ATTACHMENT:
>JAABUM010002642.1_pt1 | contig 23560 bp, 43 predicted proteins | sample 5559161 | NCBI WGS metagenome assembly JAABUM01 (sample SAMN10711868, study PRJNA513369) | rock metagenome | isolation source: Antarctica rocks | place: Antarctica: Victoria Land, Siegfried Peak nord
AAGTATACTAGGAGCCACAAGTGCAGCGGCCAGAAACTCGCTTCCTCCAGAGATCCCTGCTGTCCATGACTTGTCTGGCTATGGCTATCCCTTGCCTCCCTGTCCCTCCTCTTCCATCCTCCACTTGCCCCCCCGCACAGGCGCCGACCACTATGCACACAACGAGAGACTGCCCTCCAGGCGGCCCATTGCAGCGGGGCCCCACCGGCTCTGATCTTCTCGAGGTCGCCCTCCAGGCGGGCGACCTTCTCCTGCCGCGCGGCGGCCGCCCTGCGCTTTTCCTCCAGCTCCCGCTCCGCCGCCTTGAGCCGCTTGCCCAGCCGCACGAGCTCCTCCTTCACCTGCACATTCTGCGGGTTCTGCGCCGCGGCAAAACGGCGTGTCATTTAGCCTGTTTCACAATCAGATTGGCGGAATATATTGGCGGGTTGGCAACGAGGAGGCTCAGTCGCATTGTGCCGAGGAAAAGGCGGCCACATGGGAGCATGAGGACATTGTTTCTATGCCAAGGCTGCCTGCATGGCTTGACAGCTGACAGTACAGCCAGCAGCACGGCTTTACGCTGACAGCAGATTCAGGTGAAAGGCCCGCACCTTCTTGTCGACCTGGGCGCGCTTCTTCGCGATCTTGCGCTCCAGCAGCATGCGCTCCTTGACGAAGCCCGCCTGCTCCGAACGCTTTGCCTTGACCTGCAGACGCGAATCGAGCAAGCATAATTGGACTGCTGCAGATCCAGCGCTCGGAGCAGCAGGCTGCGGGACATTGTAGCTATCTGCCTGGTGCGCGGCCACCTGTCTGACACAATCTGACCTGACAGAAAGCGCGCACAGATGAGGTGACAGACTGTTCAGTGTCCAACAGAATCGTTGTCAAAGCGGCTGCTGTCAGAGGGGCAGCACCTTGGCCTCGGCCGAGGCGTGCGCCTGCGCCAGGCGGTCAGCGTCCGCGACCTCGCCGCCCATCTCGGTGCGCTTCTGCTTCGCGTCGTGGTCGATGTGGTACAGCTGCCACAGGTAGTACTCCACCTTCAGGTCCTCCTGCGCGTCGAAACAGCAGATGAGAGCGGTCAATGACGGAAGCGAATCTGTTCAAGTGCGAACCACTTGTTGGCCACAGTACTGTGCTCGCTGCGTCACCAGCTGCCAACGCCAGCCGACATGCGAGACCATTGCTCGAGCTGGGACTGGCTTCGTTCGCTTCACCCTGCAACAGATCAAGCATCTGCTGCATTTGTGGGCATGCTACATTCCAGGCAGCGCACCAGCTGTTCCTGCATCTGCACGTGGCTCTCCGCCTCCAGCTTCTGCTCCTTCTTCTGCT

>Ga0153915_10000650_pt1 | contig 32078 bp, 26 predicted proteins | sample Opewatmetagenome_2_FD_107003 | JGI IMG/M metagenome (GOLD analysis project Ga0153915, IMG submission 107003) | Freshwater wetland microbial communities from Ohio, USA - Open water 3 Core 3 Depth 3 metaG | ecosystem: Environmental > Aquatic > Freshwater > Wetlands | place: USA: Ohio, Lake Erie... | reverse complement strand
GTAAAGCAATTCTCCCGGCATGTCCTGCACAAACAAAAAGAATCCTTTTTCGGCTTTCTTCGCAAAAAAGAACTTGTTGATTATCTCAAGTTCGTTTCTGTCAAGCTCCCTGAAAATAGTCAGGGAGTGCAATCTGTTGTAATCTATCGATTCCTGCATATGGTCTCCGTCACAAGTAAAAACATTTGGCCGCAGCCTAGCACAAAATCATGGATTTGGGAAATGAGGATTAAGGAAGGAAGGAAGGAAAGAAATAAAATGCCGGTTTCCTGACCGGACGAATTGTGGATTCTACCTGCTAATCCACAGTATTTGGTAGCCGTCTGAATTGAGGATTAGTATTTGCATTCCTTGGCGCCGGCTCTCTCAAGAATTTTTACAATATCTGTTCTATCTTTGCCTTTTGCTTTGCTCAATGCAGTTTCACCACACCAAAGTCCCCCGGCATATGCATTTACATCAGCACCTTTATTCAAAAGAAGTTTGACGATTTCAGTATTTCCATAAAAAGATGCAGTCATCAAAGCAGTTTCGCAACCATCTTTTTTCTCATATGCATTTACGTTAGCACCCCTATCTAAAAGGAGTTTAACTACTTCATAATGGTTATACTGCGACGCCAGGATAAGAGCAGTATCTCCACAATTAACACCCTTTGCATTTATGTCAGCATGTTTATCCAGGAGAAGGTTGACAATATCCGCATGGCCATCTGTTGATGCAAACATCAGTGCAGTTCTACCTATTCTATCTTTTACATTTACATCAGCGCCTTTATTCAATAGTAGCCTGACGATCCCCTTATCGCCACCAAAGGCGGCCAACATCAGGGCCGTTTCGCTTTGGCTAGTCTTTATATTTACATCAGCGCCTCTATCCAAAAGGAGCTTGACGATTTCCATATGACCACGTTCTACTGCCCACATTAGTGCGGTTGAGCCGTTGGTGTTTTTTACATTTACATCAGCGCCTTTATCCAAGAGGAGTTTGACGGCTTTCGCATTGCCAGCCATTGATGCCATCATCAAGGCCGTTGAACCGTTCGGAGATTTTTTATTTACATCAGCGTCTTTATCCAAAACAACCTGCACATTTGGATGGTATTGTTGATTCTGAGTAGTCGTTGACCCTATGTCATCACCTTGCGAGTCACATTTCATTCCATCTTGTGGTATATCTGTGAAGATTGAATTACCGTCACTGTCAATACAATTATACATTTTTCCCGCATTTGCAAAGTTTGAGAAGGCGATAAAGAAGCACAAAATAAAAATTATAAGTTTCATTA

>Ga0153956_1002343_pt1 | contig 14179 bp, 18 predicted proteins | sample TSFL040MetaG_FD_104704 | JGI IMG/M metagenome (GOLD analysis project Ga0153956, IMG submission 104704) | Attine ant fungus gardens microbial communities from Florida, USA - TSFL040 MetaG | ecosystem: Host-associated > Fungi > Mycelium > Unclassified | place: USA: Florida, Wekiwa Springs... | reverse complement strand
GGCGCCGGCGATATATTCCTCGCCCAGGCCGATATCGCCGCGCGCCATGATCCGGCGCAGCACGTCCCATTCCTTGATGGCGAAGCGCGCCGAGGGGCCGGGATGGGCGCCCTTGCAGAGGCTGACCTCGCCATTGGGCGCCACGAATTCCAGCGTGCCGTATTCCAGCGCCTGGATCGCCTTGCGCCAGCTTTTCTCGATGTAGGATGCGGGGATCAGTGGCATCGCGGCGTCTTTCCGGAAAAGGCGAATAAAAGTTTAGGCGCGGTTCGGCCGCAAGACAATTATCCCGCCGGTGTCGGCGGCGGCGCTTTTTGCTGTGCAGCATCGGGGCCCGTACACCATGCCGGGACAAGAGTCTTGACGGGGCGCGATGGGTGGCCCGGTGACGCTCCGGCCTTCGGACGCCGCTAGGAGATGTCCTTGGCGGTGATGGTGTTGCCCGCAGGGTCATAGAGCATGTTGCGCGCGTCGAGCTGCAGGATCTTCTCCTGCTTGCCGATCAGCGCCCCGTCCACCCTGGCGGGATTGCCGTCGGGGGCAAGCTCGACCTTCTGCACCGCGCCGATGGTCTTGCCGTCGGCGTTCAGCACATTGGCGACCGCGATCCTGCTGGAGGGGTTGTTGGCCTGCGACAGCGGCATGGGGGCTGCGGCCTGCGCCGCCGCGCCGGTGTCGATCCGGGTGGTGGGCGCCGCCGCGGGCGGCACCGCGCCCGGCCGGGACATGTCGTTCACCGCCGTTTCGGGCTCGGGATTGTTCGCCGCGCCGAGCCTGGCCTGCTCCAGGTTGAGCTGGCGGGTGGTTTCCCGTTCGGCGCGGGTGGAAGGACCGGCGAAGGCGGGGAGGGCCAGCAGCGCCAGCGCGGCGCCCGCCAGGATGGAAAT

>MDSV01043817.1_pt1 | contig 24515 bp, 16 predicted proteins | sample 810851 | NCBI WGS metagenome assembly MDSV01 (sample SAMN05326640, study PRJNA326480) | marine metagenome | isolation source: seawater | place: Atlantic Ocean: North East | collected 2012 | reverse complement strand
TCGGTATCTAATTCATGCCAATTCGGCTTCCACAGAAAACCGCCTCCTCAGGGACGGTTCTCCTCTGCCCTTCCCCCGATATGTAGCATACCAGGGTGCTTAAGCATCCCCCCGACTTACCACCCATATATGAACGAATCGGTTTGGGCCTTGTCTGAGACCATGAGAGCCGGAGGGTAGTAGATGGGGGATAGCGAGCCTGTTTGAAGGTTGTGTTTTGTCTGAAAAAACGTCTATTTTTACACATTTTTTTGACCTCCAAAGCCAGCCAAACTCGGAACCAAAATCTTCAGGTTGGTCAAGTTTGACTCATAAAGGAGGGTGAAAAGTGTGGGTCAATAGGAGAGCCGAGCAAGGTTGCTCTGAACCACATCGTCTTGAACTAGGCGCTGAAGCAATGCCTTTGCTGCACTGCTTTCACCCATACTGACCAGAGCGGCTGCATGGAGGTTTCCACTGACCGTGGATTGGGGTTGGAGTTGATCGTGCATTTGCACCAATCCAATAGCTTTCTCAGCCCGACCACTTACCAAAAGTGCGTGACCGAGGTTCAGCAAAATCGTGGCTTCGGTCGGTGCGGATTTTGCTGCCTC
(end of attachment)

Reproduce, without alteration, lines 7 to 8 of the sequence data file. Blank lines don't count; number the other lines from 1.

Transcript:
>MDSV01043817.1_pt1 | contig 24515 bp, 16 predicted proteins | sample 810851 | NCBI WGS metagenome assembly MDSV01 (sample SAMN05326640, study PRJNA326480) | marine metagenome | isolation source: seawater | place: Atlantic Ocean: North East | collected 2012 | reverse complement strand
TCGGTATCTAATTCATGCCAATTCGGCTTCCACAGAAAACCGCCTCCTCAGGGACGGTTCTCCTCTGCCCTTCCCCCGATATGTAGCATACCAGGGTGCTTAAGCATCCCCCCGACTTACCACCCATATATGAACGAATCGGTTTGGGCCTTGTCTGAGACCATGAGAGCCGGAGGGTAGTAGATGGGGGATAGCGAGCCTGTTTGAAGGTTGTGTTTTGTCTGAAAAAACGTCTATTTTTACACATTTTTTTGACCTCCAAAGCCAGCCAAACTCGGAACCAAAATCTTCAGGTTGGTCAAGTTTGACTCATAAAGGAGGGTGAAAAGTGTGGGTCAATAGGAGAGCCGAGCAAGGTTGCTCTGAACCACATCGTCTTGAACTAGGCGCTGAAGCAATGCCTTTGCTGCACTGCTTTCACCCATACTGACCAGAGCGGCTGCATGGAGGTTTCCACTGACCGTGGATTGGGGTTGGAGTTGATCGTGCATTTGCACCAATCCAATAGCTTTCTCAGCCCGACCACTTACCAAAAGTGCGTGACCGAGGTTCAGCAAAATCGTGGCTTCGGTCGGTGCGGATTTTGCTGCCTC